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A helicopter drops a load of water on a spot fire near Slave Lake, Alta., this week.


Wildfires have engulfed a major piece of electrical transmission infrastructure in northern Alberta, adding to the uncertainty over when pipelines and oilfields fed by the downed power lines will be able to resume service.

Roughly half of a 144-kilovolt transmission line that runs north of the fire-ravaged town of Slave Lake lies within active burn areas, said Bobbi Lambright, president of operations at Atco Electric, which runs the line.

The line is 200 kilometres long, and runs through "the centre of this 50,000-hectare fire," Ms. Lambright said. "It's a very unstable environment right now."

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Power outages have been a primary source of trouble for the oil patch, since that line is used to power the Rainbow pipeline, a critical connection to a number of northern Alberta oilfields. With no power flowing, the pipe has not been able to operate, and the suspension of its operation has been responsible for much of the nearly 150,000 barrels that have been shut down.

The system is primarily used to power oilfield and pipeline operations, although it also brings electricity to several Alberta communities, including Gift Lake, Atikameg and the Peavine Metis Settlement.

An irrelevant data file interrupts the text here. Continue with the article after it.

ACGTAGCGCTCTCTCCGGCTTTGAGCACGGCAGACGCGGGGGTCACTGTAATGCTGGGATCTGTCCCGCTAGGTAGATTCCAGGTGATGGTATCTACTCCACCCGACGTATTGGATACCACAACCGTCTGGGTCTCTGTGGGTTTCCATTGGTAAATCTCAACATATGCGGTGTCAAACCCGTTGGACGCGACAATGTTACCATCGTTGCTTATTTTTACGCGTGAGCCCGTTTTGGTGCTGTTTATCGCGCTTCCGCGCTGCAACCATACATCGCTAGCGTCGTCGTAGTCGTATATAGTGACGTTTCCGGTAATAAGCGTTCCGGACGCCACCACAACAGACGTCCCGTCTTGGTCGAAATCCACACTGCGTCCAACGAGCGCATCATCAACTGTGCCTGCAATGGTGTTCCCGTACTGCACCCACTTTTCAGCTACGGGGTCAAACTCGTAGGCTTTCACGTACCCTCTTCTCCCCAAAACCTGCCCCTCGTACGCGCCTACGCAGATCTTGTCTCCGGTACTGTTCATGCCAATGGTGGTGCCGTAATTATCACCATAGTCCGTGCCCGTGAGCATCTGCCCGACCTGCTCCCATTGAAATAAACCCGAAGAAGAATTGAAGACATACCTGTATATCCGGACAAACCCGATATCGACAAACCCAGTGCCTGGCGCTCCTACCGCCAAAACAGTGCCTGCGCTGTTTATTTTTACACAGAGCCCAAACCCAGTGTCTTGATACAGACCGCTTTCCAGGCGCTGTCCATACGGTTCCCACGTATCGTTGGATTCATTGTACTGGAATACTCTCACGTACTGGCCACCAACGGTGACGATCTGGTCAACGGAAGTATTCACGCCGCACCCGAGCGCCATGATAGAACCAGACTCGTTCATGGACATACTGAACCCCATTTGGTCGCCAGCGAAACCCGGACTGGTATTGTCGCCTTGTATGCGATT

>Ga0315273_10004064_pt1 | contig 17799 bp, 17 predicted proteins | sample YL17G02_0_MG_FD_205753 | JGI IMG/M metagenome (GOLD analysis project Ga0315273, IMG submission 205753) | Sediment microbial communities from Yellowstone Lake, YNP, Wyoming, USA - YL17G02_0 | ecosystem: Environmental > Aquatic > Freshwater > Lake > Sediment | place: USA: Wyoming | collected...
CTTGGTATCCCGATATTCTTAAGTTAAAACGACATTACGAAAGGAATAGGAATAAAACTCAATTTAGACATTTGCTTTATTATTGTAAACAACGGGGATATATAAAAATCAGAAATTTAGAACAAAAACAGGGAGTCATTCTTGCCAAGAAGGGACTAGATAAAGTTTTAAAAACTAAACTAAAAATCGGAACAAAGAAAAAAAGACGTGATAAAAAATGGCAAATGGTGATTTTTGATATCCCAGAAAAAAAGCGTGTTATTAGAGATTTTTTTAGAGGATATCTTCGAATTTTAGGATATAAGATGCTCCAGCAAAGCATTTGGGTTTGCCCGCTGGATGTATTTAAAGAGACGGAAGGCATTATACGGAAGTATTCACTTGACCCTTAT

But because fires continue to burn, the Atco Ltd. division has only been able to do a preliminary assessment of how well the line has survived the blaze.

"Based on those assessments, we know we have damage on the system. We just really can't say how extensive that damage is until the whole area is safe and we're able to do a full assessment of the line," Ms. Lambright said.

Electricity is carried along the line on wooden poles. Some of those have burned down.. Fire has damaged both the main transmission system and smaller distribution systems that are fed by it.

But Atco says its electrical substations, which are much more difficult and time-consuming to rebuild, have survived unscathed.

Still, Ms. Lambright declined to give any sense of how long it might take to fix the line. The company does plan to have electricity back on two 72-kilovolt feeder lines that run into Slave Lake by this week.

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But with regard to the larger northern line that remains down, "we're very hesitant to estimate time frames," she said.

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About the Author
Asia Bureau Chief

Nathan VanderKlippe is the Asia correspondent for The Globe and Mail. He was previously a print and television correspondent in Western Canada based in Calgary, Vancouver and Yellowknife, where he covered the energy industry, aboriginal issues and Canada’s north.He is the recipient of a National Magazine Award and a Best in Business award from the Society of American Business Editors and Writers. More

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